• - USA Today Let's talk robots. Not science fiction film plots, '80s dance moves or frenetic 'they're stealing our jobs' narratives intending to draw upon readers' deep-seated anxieties -- but the realistic capabilities of robots and the influence of robotic technologies on the American workforce. (10/13/14)
  • - Buzzfeed A DEA agent commandeered a woman’s identity, created a phony Facebook account in her name, and posted racy photos he found on her seized cell phone. The government said he had the right to do that. Update: Facebook has removed the page and the Justice Department said it is reviewing the incident. (10/6/14)
  • - Slate Are robot babysitters ethical? Will the future of the Internet look like You’ve Got Mail? How can we use science fiction to inspire scientists?   (10/3/14)
  • - USA Today
    Facebook said Thursday that it will tighten oversight of research on "deeply personal topics" or that targets specific groups of people.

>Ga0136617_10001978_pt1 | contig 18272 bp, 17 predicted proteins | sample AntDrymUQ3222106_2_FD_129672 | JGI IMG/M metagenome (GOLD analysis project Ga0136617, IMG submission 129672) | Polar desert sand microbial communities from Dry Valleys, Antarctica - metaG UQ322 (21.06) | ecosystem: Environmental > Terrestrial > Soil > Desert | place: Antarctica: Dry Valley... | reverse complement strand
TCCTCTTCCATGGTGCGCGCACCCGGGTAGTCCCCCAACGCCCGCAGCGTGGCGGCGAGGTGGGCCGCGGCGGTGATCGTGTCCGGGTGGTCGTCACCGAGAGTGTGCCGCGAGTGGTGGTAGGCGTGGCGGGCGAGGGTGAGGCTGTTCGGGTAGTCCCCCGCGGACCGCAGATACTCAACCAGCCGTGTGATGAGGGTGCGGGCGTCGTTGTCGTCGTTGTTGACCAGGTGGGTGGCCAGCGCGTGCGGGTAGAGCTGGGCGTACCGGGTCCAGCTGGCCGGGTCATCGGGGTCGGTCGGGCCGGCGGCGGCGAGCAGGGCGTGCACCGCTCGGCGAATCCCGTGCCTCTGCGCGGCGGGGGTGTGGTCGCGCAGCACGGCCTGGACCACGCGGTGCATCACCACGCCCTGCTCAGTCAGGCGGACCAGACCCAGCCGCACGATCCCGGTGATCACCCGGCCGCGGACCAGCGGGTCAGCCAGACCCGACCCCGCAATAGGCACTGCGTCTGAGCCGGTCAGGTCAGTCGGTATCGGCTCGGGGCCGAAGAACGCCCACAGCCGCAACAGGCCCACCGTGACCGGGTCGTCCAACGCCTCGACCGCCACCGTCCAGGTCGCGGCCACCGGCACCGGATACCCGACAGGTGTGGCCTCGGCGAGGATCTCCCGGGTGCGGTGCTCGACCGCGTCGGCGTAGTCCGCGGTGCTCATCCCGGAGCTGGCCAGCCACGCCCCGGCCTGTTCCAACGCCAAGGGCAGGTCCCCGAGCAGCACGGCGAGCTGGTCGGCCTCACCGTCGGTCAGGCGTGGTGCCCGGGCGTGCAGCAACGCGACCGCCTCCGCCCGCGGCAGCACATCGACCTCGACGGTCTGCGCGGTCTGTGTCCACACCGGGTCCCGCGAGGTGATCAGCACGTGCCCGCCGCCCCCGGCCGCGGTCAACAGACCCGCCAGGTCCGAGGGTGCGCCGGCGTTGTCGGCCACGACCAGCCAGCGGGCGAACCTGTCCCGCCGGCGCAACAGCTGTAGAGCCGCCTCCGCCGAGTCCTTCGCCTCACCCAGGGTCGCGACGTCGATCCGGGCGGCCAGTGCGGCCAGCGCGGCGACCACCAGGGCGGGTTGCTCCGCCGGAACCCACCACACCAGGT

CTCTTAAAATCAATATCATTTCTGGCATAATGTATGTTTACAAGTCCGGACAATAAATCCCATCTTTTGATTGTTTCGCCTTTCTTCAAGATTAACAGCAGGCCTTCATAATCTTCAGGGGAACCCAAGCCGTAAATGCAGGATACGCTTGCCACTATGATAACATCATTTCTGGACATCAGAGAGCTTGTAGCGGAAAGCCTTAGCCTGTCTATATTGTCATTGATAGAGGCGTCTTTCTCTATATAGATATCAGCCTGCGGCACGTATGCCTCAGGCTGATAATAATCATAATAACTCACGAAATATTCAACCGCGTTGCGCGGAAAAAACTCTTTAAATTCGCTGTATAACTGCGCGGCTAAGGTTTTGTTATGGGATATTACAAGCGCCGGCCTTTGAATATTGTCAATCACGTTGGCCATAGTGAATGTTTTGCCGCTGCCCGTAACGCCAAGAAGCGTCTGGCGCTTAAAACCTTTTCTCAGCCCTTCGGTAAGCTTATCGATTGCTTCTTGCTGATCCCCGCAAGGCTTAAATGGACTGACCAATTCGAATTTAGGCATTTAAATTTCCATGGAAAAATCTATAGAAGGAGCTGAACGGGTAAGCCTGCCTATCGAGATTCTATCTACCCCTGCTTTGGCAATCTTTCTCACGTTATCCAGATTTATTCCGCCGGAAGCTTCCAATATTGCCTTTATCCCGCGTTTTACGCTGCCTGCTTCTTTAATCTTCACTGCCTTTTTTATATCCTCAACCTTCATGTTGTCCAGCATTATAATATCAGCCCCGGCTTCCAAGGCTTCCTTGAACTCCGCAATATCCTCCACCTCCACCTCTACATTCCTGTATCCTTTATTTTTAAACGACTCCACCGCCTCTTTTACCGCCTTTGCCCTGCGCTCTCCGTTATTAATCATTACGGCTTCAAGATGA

But it did not say whether it would get consent from users before conducting research on them, nor is it clear what standards or guidelines researchers will adhere to. Ryan Calo, an assistant professor at the University of Washington School of Law, said Facebook is taking a step in the right direction.
    (10/2/14)
  • - The New York Times Facebook said on Thursday that future research on its 1.3 billion users would be subjected to greater internal scrutiny from top managers, particularly if it focused on “deeply personal topics” or specific groups of people. “This is a company whose lifeblood is consumer data. So mistrust by the public, were it to reach too critical a point, would pose an existential threat to the company,” said Ryan Calo, an assistant professor at the University of Washington School of Law, who had urged Facebook to create a review panel for research. “Facebook needs to reassure its users they can trust them.” (10/2/14)
  • - Forbes